Varsha delivers freshly ironed clothes to a customer in Gurgaon.


Aditya Kapoor/Getty

Dreaming Big in the New India

India’s economy has boomed in recent years, pulling millions out of poverty. New York Times reporter Somini Sengupta, who covered India for four years, profiles an ambitious young woman striving for a better life.

Saturday night in the Indian suburb of Gurgaon. The sky turned from blue to black, the burnt-toast smell of fireworks blew across the ravine, and a tall, broad-shouldered girl named Varsha, 17, hauled a heavy iron over the shimmering clothes of others.

Quietly, quickly, she pressed the wrinkles out of a flowing brushed-pink tunic, then another the color of lime juice, followed by three button-down white shirts. Her cellphone trilled. A customer was calling, with a wedding to attend, maybe several, because it was wedding season, which explained the firecrackers. It was Varsha’s job to make sure they didn’t show up all rumpled. 

Varsha* comes from a long line of dhobis—a community low on the Hindu caste** ladder whose ritual occupation for centuries had been to wash and press other people’s clothes. The last thing Varsha wanted to do was grow up to be a dhobi, or worse, a dhobi’s wife. She dreamt of going to college and then becoming a cop. She saw herself in a starched, pressed policewoman’s uniform, gold stars on her shoulders, able to protect women and girls like her from the thugs on the street. This conviction became all the more urgent after India was roiled by the violent attack on a young woman in the winter of 2012—a young woman a lot like Varsha, also a dreamer, trying to be somebody.

Varsha’s ambitions sometimes puzzled her father, Madan Mohan. At other times it made him sick with worry. There was no way he was going to let her grow up to be a cop. College too, he wasn’t so sure. He saw it as his responsibility to find her a good husband by the time she turned 20. A man from a good family, with the ability to protect and provide for his daughter.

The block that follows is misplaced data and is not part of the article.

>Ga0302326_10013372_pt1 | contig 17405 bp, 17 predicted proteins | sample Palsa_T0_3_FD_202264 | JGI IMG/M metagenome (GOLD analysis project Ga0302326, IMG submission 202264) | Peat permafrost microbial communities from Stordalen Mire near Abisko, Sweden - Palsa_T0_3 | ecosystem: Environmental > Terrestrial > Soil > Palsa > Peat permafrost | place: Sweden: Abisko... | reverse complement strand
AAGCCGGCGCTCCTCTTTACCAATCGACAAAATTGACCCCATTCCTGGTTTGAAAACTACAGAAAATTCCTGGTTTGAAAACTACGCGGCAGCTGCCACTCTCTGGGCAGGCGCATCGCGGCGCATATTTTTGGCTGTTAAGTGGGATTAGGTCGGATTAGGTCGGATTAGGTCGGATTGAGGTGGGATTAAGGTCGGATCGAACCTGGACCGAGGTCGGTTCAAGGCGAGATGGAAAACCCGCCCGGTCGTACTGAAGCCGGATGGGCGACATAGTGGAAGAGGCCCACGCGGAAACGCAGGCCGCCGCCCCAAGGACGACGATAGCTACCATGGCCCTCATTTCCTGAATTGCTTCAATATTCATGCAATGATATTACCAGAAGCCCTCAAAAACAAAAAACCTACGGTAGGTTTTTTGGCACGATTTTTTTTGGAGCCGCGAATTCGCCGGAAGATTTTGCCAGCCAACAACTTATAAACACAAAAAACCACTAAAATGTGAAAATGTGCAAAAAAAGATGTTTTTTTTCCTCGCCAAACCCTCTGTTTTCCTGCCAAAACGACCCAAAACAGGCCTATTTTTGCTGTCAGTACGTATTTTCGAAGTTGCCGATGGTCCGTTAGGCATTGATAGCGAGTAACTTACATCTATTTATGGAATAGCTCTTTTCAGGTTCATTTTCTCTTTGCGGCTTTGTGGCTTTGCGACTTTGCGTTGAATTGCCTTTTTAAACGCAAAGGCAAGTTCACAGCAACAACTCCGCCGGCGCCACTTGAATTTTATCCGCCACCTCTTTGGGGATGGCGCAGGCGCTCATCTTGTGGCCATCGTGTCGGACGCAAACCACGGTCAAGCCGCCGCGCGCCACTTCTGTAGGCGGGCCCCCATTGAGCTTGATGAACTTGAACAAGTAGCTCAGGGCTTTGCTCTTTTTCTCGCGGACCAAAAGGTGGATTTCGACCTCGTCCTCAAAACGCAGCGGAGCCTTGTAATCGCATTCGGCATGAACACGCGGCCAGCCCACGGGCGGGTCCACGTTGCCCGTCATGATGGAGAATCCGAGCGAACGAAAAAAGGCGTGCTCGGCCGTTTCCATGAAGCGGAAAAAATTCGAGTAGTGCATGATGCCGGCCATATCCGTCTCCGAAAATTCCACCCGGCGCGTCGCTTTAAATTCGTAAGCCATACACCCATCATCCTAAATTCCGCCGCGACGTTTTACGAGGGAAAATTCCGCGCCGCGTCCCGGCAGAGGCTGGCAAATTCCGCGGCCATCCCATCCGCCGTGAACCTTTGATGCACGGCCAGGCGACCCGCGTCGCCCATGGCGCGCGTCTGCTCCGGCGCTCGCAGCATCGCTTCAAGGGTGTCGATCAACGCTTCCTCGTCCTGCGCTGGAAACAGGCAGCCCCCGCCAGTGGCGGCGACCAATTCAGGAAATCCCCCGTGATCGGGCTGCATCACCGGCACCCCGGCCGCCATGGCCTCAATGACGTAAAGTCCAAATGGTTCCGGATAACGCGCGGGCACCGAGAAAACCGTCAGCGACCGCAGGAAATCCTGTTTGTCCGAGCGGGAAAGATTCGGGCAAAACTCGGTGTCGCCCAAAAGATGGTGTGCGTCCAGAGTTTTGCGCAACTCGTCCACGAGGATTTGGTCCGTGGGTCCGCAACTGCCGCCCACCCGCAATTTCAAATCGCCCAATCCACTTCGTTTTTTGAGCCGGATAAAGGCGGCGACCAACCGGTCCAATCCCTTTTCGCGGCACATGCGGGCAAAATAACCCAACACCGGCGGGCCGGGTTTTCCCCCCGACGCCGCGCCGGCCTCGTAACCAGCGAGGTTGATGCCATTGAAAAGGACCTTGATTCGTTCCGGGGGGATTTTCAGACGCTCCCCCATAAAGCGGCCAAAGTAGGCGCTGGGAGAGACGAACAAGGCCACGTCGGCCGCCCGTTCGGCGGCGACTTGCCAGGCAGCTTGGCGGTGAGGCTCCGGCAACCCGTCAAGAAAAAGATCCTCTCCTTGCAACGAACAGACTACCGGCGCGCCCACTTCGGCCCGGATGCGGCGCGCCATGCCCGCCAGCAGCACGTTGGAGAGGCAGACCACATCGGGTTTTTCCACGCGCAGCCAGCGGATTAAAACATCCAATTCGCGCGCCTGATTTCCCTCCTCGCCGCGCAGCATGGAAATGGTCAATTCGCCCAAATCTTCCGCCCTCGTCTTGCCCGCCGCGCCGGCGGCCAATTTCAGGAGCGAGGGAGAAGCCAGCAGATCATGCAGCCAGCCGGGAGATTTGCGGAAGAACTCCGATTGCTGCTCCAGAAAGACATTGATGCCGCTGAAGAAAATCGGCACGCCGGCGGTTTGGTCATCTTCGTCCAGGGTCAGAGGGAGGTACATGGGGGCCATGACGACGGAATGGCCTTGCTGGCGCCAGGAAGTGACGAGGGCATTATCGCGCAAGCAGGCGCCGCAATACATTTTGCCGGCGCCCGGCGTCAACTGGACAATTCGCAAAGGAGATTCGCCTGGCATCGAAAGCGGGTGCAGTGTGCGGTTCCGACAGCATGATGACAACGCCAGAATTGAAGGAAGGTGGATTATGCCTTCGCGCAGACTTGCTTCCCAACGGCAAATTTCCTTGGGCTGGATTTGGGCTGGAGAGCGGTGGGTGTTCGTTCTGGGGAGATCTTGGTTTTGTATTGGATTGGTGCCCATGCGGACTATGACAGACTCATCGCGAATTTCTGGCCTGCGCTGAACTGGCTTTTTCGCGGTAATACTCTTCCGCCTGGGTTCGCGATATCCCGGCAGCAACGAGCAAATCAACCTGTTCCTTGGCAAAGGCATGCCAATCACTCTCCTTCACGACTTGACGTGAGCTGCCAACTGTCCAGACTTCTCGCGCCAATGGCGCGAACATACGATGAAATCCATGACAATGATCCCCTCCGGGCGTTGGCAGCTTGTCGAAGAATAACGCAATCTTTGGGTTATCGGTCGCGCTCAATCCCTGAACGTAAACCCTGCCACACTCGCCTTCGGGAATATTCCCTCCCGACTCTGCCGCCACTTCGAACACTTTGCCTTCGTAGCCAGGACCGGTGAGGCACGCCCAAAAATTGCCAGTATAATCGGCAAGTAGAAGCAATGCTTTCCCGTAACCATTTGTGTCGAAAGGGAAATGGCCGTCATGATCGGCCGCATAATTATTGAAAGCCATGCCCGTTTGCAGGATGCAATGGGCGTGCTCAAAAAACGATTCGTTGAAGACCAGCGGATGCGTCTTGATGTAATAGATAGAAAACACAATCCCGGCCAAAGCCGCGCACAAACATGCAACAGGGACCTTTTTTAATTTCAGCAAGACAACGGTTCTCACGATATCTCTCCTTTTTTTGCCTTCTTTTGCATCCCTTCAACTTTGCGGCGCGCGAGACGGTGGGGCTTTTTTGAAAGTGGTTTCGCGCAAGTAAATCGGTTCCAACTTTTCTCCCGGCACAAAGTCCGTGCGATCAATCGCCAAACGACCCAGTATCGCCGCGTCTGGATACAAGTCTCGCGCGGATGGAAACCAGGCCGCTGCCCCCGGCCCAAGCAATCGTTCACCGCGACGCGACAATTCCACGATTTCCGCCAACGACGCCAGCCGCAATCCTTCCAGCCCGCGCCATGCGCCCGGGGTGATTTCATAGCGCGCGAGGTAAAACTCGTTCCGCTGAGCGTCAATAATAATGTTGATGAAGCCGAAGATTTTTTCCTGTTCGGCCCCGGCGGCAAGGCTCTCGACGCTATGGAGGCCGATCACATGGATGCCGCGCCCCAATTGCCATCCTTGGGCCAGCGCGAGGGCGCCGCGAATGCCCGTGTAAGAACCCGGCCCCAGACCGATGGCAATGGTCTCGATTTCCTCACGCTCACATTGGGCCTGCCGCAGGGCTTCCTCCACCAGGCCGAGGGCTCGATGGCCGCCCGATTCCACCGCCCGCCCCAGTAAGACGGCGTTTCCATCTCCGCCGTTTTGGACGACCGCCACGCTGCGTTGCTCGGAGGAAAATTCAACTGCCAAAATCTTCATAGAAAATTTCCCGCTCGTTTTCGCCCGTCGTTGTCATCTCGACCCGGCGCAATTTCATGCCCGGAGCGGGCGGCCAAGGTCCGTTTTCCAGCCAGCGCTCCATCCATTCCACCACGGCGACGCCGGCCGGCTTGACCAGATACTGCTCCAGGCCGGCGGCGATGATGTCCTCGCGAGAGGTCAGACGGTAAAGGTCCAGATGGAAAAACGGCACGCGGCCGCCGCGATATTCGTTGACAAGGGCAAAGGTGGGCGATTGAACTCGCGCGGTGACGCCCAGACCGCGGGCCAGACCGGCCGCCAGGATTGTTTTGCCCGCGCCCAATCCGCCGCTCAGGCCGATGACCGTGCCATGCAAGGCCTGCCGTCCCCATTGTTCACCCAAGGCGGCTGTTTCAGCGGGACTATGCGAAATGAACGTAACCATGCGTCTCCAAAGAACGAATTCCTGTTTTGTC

Her father was her champion. But he was also the defender of the very values that circumscribe the life of a girl like Varsha. He too wanted her to break free of her past—but not too much. She kept pushing the bounds. And he kept having to figure out how far to let her go. 

Varsha was like so many young Indians of her generation—born with one destiny, trying to write another.

Jim Mcmahon/Mapman®

Today, this generation is changing their country in all kinds of important ways, and it will inevitably have a bearing on all our lives. Why? Because India is on its way to becoming the most populous country in the world: By 2022, its population will exceed China’s. More important, India is already home to the largest number of young people anywhere in the world, at any time in recorded human history. There are 365 million Indians between the ages of 10 and 24—more than the entire population of the United States. 

Every month, 1 million Indians turn 18. The challenges are immense.

Modern India was born in 1947. At midnight on August 15 that year, it became independent from Britain, which had colonized it for decades.

Indians of that generation became known as midnight’s children. My father was among them. When he first went to school, only half of all Indian kids were enrolled in class. The average Indian lived to the age of 32. The average Indian woman bore more than six children. Hunger stalked the land. 

Much has changed. The average Indian now lives far longer, babies are far less likely to die, and all kids are enrolled in primary school. Thanks to the rise in women’s education, fertility rates have sharply declined: The average Indian mom has just over two kids.